Today’s stories examine a different view of a changing Texas, a problem of perception for female presidential candidates, the unexpected way scientific integrity went viral, how colleges think about your kid, and the country music history you didn’t know.
But first, why you might want to say hello to someone you don’t know today.
Fear of the stranger is educated into us from the time we are kids. And there can be common sense in it. “Don’t get into a stranger’s car” is wise advice, on the whole. But readers of the Monitor will be well acquainted with the kindness of strangers.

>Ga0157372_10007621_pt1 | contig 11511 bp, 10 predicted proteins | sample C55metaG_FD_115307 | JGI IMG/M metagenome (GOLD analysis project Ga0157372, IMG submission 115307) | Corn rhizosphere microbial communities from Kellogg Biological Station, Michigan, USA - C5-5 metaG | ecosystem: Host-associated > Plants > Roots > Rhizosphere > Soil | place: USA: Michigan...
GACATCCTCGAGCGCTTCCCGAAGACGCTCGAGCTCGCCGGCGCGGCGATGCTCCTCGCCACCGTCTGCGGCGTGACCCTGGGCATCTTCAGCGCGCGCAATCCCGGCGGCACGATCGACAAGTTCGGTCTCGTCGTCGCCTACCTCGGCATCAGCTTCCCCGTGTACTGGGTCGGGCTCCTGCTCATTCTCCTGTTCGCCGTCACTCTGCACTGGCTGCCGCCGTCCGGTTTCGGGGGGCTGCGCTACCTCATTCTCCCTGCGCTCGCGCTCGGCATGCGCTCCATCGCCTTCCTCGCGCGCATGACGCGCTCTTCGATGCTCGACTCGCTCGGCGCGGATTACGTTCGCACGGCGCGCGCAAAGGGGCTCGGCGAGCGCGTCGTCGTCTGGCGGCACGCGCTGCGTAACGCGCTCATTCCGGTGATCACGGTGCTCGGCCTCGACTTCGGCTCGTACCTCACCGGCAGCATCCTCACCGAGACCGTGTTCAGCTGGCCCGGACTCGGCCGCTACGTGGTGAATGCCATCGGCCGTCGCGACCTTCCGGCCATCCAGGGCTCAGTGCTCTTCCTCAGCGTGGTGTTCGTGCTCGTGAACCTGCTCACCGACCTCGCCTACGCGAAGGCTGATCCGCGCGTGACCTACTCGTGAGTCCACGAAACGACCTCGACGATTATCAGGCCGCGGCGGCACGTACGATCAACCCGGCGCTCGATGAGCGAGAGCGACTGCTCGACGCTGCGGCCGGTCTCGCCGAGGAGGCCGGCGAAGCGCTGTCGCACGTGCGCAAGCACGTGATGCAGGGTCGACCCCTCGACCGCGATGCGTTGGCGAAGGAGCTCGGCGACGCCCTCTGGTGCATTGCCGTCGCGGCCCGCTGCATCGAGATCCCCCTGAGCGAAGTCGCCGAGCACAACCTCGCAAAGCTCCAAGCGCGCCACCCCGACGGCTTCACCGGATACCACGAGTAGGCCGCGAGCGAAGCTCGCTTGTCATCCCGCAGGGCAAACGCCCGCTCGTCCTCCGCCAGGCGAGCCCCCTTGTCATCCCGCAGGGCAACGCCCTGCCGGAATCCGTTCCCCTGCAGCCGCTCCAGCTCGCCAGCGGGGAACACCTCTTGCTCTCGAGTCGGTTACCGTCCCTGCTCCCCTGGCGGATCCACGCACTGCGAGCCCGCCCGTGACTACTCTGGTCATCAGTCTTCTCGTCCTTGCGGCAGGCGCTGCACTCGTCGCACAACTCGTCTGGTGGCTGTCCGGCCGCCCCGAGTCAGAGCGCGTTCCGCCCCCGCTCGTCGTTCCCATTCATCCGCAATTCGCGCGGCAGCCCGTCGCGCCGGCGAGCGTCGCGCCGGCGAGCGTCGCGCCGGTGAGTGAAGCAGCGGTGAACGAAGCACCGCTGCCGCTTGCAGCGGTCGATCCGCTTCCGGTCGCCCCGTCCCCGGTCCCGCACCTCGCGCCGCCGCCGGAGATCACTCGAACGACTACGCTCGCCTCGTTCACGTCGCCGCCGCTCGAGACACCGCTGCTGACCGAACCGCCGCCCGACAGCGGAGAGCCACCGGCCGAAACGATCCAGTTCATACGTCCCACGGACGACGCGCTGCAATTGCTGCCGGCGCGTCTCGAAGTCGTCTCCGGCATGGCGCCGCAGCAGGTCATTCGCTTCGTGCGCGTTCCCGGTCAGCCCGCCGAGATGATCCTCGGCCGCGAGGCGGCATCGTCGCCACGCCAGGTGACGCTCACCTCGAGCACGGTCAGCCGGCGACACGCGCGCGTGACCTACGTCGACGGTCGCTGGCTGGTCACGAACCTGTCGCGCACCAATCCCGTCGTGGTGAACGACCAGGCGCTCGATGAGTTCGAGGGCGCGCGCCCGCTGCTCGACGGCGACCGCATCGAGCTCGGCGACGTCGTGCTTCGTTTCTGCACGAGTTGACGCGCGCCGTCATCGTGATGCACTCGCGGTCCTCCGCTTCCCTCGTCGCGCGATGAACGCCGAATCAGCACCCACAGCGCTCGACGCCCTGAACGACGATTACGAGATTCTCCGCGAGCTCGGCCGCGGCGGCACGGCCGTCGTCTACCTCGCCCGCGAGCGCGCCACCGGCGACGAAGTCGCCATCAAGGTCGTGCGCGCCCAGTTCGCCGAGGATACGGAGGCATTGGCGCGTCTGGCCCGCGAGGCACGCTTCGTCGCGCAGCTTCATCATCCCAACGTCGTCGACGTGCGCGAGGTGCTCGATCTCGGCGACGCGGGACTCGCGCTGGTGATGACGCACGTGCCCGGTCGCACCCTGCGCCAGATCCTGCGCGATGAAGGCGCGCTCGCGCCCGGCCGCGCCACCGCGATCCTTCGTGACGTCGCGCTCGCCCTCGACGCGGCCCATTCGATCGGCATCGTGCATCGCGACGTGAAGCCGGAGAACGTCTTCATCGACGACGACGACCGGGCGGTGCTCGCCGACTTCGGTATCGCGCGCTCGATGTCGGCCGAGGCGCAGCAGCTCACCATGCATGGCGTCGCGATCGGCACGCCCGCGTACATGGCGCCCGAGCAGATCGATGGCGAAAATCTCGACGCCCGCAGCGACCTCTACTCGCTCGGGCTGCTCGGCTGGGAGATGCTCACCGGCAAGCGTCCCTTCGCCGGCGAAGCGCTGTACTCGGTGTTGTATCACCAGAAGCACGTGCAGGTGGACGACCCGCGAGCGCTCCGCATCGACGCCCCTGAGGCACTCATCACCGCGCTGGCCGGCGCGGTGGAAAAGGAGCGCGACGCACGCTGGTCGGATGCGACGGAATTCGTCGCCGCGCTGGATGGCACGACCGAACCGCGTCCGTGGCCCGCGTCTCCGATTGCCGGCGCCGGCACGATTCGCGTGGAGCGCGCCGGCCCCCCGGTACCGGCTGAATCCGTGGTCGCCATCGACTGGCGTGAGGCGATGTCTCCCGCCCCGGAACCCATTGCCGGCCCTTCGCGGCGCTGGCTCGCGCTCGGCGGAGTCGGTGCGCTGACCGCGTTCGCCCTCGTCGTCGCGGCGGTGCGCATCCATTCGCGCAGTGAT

Dave Scott wrote Tuesday about how strangers gave a young Florida boy a beautiful sense of self-worth. Patrik Jonsson wrote Monday about how strangers’ extraordinary generosity is changing the dynamics of disaster relief. In The Washington Post Wednesday, I read about strangers who lined up more than 100 yellow cars outside a young cancer survivor’s window on his birthday because he loved Bumblebee from the “Transformers” films.
It’s too easy to cast these off as isolated incidents. But a recent Wall Street Journal article talks about the uplifting effect strangers can have on our lives. “People feel more connected when they talk to strangers, like they are part of something bigger,” says one psychologist.
At a time when news is so often filled with the fear of the stranger – from members of a different religion to people from another country – it is a reminder that the most remarkable blessings often come from those we know least.